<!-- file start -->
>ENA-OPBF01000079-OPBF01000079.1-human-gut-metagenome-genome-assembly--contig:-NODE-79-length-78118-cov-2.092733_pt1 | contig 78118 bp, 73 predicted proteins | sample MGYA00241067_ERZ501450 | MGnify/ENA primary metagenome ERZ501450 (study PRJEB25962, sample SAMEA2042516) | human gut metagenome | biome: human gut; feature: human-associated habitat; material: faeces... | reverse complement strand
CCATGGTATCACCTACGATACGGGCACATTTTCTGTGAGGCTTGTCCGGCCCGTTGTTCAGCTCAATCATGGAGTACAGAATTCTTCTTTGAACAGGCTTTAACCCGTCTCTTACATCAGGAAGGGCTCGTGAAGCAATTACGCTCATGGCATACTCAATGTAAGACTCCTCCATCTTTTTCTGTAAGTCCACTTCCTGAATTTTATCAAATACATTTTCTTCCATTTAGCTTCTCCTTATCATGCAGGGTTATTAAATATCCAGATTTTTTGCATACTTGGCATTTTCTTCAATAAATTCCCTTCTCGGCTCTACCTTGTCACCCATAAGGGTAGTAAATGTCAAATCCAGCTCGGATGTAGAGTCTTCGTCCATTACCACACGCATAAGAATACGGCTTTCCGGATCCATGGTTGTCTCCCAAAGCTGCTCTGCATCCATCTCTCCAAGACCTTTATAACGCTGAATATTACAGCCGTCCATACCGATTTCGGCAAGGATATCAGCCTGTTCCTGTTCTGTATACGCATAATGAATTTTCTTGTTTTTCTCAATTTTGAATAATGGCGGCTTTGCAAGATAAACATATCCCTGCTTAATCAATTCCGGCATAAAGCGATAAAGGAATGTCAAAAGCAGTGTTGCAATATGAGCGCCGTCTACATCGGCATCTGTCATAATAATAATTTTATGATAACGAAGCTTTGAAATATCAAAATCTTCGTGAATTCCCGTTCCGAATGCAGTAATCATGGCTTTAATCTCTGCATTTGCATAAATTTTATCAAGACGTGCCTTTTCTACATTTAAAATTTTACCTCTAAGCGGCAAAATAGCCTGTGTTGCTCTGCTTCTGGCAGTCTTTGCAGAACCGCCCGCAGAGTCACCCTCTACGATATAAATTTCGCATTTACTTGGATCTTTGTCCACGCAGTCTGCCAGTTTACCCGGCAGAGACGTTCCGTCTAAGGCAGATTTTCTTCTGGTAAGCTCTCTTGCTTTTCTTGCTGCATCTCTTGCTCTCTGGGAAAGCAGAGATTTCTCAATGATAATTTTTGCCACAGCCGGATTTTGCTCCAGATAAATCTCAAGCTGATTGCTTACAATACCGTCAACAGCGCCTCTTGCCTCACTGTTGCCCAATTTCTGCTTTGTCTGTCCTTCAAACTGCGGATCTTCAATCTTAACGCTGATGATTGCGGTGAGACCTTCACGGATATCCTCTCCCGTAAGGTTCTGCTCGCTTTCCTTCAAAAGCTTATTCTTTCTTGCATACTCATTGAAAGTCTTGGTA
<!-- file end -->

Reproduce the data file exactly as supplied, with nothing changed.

>ENA-OPBF01000079-OPBF01000079.1-human-gut-metagenome-genome-assembly--contig:-NODE-79-length-78118-cov-2.092733_pt1 | contig 78118 bp, 73 predicted proteins | sample MGYA00241067_ERZ501450 | MGnify/ENA primary metagenome ERZ501450 (study PRJEB25962, sample SAMEA2042516) | human gut metagenome | biome: human gut; feature: human-associated habitat; material: faeces... | reverse complement strand
CCATGGTATCACCTACGATACGGGCACATTTTCTGTGAGGCTTGTCCGGCCCGTTGTTCAGCTCAATCATGGAGTACAGAATTCTTCTTTGAACAGGCTTTAACCCGTCTCTTACATCAGGAAGGGCTCGTGAAGCAATTACGCTCATGGCATACTCAATGTAAGACTCCTCCATCTTTTTCTGTAAGTCCACTTCCTGAATTTTATCAAATACATTTTCTTCCATTTAGCTTCTCCTTATCATGCAGGGTTATTAAATATCCAGATTTTTTGCATACTTGGCATTTTCTTCAATAAATTCCCTTCTCGGCTCTACCTTGTCACCCATAAGGGTAGTAAATGTCAAATCCAGCTCGGATGTAGAGTCTTCGTCCATTACCACACGCATAAGAATACGGCTTTCCGGATCCATGGTTGTCTCCCAAAGCTGCTCTGCATCCATCTCTCCAAGACCTTTATAACGCTGAATATTACAGCCGTCCATACCGATTTCGGCAAGGATATCAGCCTGTTCCTGTTCTGTATACGCATAATGAATTTTCTTGTTTTTCTCAATTTTGAATAATGGCGGCTTTGCAAGATAAACATATCCCTGCTTAATCAATTCCGGCATAAAGCGATAAAGGAATGTCAAAAGCAGTGTTGCAATATGAGCGCCGTCTACATCGGCATCTGTCATAATAATAATTTTATGATAACGAAGCTTTGAAATATCAAAATCTTCGTGAATTCCCGTTCCGAATGCAGTAATCATGGCTTTAATCTCTGCATTTGCATAAATTTTATCAAGACGTGCCTTTTCTACATTTAAAATTTTACCTCTAAGCGGCAAAATAGCCTGTGTTGCTCTGCTTCTGGCAGTCTTTGCAGAACCGCCCGCAGAGTCACCCTCTACGATATAAATTTCGCATTTACTTGGATCTTTGTCCACGCAGTCTGCCAGTTTACCCGGCAGAGACGTTCCGTCTAAGGCAGATTTTCTTCTGGTAAGCTCTCTTGCTTTTCTTGCTGCATCTCTTGCTCTCTGGGAAAGCAGAGATTTCTCAATGATAATTTTTGCCACAGCCGGATTTTGCTCCAGATAAATCTCAAGCTGATTGCTTACAATACCGTCAACAGCGCCTCTTGCCTCACTGTTGCCCAATTTCTGCTTTGTCTGTCCTTCAAACTGCGGATCTTCAATCTTAACGCTGATGATTGCGGTGAGACCTTCACGGATATCCTCTCCCGTAAGGTTCTGCTCGCTTTCCTTCAAAAGCTTATTCTTTCTTGCATACTCATTGAAAGTCTTGGTA